An ancient bridleway linking the Derwent and Little Don valleys has been conserved for many more horse riders, mountain bikers and walkers to enjoy.
Most of the work took place south of Mickledon Edge, with some further works at its junction with North America bridleway near Haslingshaw Ford.
The Cut Gate bridleway route was probably used for centuries as a packhorse trail. Now it allows visitors to access dramatic landscapes to experience the cultural heritage, protected habitats and wildlife of the moors.
Some sections of the route were eroding and encroaching out onto the surrounding moorland, causing erosion, damaging the fragile habitat and making the route difficult to negotiate.
Repairing the damage and improving the path has made it easier and safer for walkers and riders alike. As there is no longer a need for them to skirt damaged sections, erosion has been reduced, protecting an important nature conservation area.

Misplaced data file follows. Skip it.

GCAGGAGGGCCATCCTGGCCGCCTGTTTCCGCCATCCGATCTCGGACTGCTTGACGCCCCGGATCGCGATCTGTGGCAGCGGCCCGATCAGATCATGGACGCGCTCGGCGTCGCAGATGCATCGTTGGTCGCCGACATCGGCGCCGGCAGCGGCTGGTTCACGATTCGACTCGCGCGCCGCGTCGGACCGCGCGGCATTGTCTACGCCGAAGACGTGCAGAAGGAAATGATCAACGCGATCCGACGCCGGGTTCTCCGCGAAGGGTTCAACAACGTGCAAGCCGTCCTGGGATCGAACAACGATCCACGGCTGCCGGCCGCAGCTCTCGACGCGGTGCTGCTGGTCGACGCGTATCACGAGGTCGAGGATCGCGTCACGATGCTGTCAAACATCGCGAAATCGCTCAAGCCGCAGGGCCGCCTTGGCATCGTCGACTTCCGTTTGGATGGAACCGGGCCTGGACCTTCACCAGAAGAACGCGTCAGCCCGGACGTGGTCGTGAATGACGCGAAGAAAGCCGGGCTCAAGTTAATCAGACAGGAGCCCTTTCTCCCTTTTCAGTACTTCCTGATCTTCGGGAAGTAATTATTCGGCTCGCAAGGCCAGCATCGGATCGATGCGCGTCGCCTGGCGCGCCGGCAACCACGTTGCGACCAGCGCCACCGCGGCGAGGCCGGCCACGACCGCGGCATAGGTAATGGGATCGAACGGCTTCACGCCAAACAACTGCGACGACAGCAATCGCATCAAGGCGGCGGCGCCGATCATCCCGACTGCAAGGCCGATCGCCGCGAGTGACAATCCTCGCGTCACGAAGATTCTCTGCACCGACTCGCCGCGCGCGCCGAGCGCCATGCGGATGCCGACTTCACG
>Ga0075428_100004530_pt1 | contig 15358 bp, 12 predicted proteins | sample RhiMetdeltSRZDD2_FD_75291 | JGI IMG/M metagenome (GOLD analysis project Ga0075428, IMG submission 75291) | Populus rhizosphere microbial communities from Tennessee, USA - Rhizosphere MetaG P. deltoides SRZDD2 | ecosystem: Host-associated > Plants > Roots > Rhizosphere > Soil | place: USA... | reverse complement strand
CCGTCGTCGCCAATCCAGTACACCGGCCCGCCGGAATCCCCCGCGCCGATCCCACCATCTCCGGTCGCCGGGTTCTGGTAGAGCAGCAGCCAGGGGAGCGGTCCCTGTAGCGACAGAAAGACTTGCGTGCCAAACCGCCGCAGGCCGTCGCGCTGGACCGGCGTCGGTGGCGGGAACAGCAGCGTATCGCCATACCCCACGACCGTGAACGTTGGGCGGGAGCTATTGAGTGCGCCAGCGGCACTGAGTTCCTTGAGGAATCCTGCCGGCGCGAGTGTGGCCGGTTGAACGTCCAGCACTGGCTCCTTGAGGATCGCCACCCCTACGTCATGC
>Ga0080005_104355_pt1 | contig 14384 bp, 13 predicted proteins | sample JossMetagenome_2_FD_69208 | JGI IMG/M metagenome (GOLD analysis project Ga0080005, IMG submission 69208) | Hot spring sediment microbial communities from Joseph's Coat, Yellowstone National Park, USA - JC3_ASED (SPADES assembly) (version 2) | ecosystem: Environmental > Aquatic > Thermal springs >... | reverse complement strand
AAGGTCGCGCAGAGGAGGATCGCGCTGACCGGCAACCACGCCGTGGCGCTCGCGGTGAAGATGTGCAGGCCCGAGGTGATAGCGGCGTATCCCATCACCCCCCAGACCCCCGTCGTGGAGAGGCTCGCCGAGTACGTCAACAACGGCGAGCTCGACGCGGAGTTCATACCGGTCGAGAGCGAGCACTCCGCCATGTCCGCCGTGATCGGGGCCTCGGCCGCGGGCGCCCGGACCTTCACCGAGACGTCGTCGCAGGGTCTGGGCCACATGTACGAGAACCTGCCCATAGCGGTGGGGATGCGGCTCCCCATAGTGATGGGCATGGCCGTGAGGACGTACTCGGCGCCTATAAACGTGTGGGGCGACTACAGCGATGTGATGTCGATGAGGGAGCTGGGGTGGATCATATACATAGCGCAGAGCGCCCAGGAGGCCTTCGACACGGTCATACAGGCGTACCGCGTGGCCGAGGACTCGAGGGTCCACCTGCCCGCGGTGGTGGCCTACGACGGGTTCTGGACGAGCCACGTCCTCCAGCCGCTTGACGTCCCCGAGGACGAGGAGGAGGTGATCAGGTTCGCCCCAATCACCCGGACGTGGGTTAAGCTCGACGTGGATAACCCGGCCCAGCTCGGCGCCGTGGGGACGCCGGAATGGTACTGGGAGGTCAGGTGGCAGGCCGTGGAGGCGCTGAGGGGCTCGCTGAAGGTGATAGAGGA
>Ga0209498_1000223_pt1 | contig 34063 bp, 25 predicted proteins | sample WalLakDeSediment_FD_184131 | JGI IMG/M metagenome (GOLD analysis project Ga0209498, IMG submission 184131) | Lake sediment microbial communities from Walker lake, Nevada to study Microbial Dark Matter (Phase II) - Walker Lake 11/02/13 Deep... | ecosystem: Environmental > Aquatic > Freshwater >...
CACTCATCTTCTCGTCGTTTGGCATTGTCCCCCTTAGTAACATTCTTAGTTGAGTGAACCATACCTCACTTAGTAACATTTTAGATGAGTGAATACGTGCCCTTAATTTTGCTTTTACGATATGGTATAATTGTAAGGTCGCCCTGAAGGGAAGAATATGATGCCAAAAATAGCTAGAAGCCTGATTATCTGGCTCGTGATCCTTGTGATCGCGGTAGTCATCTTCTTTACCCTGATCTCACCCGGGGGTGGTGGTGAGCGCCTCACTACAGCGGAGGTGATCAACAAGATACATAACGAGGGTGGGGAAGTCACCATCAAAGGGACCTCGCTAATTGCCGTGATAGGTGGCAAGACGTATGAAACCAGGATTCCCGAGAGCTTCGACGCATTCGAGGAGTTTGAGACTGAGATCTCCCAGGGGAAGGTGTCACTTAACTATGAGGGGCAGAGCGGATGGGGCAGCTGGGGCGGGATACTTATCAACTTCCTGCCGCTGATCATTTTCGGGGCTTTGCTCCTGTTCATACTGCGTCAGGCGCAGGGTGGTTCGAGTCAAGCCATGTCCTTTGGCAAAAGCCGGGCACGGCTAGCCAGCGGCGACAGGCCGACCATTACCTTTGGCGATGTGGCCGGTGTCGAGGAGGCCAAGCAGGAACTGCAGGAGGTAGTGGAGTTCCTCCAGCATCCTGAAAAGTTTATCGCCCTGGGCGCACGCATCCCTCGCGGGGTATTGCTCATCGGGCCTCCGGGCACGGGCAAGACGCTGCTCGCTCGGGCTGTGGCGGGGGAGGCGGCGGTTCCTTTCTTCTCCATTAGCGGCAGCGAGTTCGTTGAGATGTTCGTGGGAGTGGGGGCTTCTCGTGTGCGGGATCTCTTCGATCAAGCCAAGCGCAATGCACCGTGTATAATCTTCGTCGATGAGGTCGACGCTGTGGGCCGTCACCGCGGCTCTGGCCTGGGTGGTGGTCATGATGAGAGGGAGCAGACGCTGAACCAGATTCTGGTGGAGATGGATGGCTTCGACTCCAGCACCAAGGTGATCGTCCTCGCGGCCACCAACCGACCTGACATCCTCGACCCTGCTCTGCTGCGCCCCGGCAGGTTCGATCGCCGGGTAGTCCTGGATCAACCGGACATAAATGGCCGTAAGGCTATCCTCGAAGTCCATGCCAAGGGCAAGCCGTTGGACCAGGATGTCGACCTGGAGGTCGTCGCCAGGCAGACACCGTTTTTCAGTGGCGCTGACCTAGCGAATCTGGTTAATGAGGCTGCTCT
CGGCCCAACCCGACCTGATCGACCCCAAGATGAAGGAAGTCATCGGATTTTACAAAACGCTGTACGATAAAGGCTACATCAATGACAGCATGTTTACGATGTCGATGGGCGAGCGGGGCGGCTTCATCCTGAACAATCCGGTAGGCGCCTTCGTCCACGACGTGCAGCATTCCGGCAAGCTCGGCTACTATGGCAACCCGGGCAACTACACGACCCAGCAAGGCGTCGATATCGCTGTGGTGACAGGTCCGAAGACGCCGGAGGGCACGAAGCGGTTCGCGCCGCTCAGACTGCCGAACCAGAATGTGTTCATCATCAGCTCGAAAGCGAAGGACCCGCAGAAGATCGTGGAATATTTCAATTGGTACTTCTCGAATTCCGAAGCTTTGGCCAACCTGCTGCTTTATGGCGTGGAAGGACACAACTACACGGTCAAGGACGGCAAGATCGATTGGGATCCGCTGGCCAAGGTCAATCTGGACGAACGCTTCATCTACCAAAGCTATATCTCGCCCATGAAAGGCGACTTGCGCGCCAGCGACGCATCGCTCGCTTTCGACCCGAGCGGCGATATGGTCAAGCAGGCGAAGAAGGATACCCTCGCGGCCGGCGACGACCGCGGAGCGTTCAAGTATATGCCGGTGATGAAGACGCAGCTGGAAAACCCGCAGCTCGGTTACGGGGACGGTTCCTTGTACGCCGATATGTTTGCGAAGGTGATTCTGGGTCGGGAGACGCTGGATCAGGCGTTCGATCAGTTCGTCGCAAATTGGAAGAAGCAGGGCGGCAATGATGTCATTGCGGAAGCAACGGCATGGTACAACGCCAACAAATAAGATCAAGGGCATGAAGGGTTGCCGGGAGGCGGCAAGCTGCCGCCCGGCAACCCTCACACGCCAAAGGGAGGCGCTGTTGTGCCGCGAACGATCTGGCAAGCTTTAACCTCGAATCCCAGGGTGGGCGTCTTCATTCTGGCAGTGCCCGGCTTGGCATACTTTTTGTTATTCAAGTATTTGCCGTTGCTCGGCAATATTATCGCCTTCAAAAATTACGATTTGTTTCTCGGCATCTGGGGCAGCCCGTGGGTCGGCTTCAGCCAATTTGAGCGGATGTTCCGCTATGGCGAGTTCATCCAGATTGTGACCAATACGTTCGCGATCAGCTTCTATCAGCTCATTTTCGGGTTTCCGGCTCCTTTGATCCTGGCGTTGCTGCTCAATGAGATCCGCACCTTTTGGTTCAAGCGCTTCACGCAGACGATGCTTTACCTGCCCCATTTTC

Stone and aggregate used for path restoration was sourced from a local quarry to ensure that it was geologically similar to the existing stone in the path.
Drainage to sections prone to waterlogging were upgraded to route water away from the path.
The Cut Gate route was included in the British Mountaineering Council’s (BMC) Mend our Mountains: Make One Million fundraising campaign in 2018 to 2019, to provide funds for further sections of this popular route – including the ‘Bog of Doom’ – to be restored.
Read more about the British Mountaineering Council Mend our Mountains campaign here.
Learn about how we manage footpaths and techniques we use for restoring them
A UK-wide campaign to repair much-loved national park paths, including two in the Peak District